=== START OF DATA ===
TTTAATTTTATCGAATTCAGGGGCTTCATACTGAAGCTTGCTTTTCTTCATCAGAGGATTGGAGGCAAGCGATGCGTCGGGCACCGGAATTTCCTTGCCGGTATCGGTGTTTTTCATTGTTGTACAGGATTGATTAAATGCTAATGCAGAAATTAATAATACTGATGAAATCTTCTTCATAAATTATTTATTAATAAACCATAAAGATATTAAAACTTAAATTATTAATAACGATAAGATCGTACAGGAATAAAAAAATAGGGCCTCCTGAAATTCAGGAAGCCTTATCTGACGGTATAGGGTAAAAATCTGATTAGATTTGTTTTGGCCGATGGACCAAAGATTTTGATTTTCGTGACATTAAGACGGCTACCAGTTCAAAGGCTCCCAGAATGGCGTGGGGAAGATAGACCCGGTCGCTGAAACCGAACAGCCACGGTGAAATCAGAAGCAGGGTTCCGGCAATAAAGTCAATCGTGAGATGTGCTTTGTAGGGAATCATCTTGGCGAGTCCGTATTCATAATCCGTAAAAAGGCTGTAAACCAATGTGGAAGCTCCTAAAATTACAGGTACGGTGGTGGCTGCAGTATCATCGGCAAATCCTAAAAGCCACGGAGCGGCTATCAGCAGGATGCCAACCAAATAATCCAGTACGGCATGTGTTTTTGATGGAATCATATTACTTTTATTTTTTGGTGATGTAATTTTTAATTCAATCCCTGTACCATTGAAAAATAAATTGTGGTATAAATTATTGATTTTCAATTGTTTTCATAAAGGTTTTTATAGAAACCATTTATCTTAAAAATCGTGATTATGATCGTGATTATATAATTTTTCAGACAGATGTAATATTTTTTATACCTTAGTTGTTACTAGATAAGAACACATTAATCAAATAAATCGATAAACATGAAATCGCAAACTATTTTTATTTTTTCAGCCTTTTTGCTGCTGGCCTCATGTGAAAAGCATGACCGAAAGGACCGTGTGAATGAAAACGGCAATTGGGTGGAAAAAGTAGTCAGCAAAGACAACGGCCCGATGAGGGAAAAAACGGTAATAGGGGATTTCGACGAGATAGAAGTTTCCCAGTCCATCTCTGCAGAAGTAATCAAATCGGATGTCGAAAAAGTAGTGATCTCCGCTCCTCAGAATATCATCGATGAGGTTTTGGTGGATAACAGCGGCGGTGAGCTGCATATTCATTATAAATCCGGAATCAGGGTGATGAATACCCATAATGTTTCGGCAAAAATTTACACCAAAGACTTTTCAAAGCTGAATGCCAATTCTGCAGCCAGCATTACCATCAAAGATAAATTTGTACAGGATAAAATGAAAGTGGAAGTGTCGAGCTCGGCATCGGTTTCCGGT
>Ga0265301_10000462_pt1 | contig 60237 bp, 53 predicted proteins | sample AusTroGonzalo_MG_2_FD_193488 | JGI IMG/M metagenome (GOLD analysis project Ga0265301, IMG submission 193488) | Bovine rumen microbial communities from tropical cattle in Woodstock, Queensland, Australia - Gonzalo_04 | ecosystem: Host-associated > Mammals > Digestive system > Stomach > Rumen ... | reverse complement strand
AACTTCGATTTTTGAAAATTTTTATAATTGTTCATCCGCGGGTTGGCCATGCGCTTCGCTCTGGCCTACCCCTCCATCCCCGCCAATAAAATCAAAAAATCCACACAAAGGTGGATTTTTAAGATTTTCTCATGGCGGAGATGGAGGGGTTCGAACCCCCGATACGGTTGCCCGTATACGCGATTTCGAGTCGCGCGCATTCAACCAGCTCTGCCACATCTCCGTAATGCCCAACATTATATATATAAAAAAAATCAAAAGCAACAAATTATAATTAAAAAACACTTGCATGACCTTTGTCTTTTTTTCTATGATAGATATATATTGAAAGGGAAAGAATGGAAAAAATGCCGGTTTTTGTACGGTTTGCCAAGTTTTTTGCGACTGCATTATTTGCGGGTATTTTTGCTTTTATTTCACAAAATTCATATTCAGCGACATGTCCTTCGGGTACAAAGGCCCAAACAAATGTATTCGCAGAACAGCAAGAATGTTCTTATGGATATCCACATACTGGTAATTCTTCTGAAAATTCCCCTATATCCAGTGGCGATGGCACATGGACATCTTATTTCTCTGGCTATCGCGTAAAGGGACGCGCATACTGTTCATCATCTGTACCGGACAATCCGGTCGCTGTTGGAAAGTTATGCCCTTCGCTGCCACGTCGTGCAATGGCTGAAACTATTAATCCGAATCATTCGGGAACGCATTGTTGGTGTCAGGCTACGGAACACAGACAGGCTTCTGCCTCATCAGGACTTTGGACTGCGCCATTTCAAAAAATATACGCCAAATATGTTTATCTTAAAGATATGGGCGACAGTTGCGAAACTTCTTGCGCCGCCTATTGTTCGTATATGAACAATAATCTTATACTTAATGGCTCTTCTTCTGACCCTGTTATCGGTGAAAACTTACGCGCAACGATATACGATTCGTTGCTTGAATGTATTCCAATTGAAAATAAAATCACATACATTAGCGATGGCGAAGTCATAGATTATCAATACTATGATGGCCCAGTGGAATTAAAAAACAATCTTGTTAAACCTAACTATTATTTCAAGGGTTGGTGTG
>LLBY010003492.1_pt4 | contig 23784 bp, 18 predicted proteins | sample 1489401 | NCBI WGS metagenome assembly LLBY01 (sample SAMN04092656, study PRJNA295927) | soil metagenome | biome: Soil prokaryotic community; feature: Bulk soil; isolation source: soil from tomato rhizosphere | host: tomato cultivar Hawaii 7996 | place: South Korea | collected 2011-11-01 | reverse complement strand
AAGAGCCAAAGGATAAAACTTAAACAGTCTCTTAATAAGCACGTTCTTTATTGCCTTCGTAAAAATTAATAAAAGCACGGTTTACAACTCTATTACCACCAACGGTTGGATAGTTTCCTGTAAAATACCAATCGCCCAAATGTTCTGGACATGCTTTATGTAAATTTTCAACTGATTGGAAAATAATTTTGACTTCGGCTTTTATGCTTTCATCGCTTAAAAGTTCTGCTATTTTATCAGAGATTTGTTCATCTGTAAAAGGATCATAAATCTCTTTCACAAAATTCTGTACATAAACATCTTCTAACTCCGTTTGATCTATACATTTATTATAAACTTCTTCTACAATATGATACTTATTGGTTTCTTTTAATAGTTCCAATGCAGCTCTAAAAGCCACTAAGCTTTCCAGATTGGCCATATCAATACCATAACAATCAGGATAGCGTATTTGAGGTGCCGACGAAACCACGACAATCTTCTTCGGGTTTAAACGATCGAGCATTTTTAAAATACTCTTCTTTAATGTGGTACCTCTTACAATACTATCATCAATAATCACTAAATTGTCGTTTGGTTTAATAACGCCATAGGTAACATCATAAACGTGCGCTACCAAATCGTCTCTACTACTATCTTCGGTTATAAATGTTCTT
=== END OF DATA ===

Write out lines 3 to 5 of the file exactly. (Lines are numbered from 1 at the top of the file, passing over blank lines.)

AACTTCGATTTTTGAAAATTTTTATAATTGTTCATCCGCGGGTTGGCCATGCGCTTCGCTCTGGCCTACCCCTCCATCCCCGCCAATAAAATCAAAAAATCCACACAAAGGTGGATTTTTAAGATTTTCTCATGGCGGAGATGGAGGGGTTCGAACCCCCGATACGGTTGCCCGTATACGCGATTTCGAGTCGCGCGCATTCAACCAGCTCTGCCACATCTCCGTAATGCCCAACATTATATATATAAAAAAAATCAAAAGCAACAAATTATAATTAAAAAACACTTGCATGACCTTTGTCTTTTTTTCTATGATAGATATATATTGAAAGGGAAAGAATGGAAAAAATGCCGGTTTTTGTACGGTTTGCCAAGTTTTTTGCGACTGCATTATTTGCGGGTATTTTTGCTTTTATTTCACAAAATTCATATTCAGCGACATGTCCTTCGGGTACAAAGGCCCAAACAAATGTATTCGCAGAACAGCAAGAATGTTCTTATGGATATCCACATACTGGTAATTCTTCTGAAAATTCCCCTATATCCAGTGGCGATGGCACATGGACATCTTATTTCTCTGGCTATCGCGTAAAGGGACGCGCATACTGTTCATCATCTGTACCGGACAATCCGGTCGCTGTTGGAAAGTTATGCCCTTCGCTGCCACGTCGTGCAATGGCTGAAACTATTAATCCGAATCATTCGGGAACGCATTGTTGGTGTCAGGCTACGGAACACAGACAGGCTTCTGCCTCATCAGGACTTTGGACTGCGCCATTTCAAAAAATATACGCCAAATATGTTTATCTTAAAGATATGGGCGACAGTTGCGAAACTTCTTGCGCCGCCTATTGTTCGTATATGAACAATAATCTTATACTTAATGGCTCTTCTTCTGACCCTGTTATCGGTGAAAACTTACGCGCAACGATATACGATTCGTTGCTTGAATGTATTCCAATTGAAAATAAAATCACATACATTAGCGATGGCGAAGTCATAGATTATCAATACTATGATGGCCCAGTGGAATTAAAAAACAATCTTGTTAAACCTAACTATTATTTCAAGGGTTGGTGTG
>LLBY010003492.1_pt4 | contig 23784 bp, 18 predicted proteins | sample 1489401 | NCBI WGS metagenome assembly LLBY01 (sample SAMN04092656, study PRJNA295927) | soil metagenome | biome: Soil prokaryotic community; feature: Bulk soil; isolation source: soil from tomato rhizosphere | host: tomato cultivar Hawaii 7996 | place: South Korea | collected 2011-11-01 | reverse complement strand
AAGAGCCAAAGGATAAAACTTAAACAGTCTCTTAATAAGCACGTTCTTTATTGCCTTCGTAAAAATTAATAAAAGCACGGTTTACAACTCTATTACCACCAACGGTTGGATAGTTTCCTGTAAAATACCAATCGCCCAAATGTTCTGGACATGCTTTATGTAAATTTTCAACTGATTGGAAAATAATTTTGACTTCGGCTTTTATGCTTTCATCGCTTAAAAGTTCTGCTATTTTATCAGAGATTTGTTCATCTGTAAAAGGATCATAAATCTCTTTCACAAAATTCTGTACATAAACATCTTCTAACTCCGTTTGATCTATACATTTATTATAAACTTCTTCTACAATATGATACTTATTGGTTTCTTTTAATAGTTCCAATGCAGCTCTAAAAGCCACTAAGCTTTCCAGATTGGCCATATCAATACCATAACAATCAGGATAGCGTATTTGAGGTGCCGACGAAACCACGACAATCTTCTTCGGGTTTAAACGATCGAGCATTTTTAAAATACTCTTCTTTAATGTGGTACCTCTTACAATACTATCATCAATAATCACTAAATTGTCGTTTGGTTTAATAACGCCATAGGTAACATCATAAACGTGCGCTACCAAATCGTCTCTACTACTATCTTCGGTTATAAATGTTCTT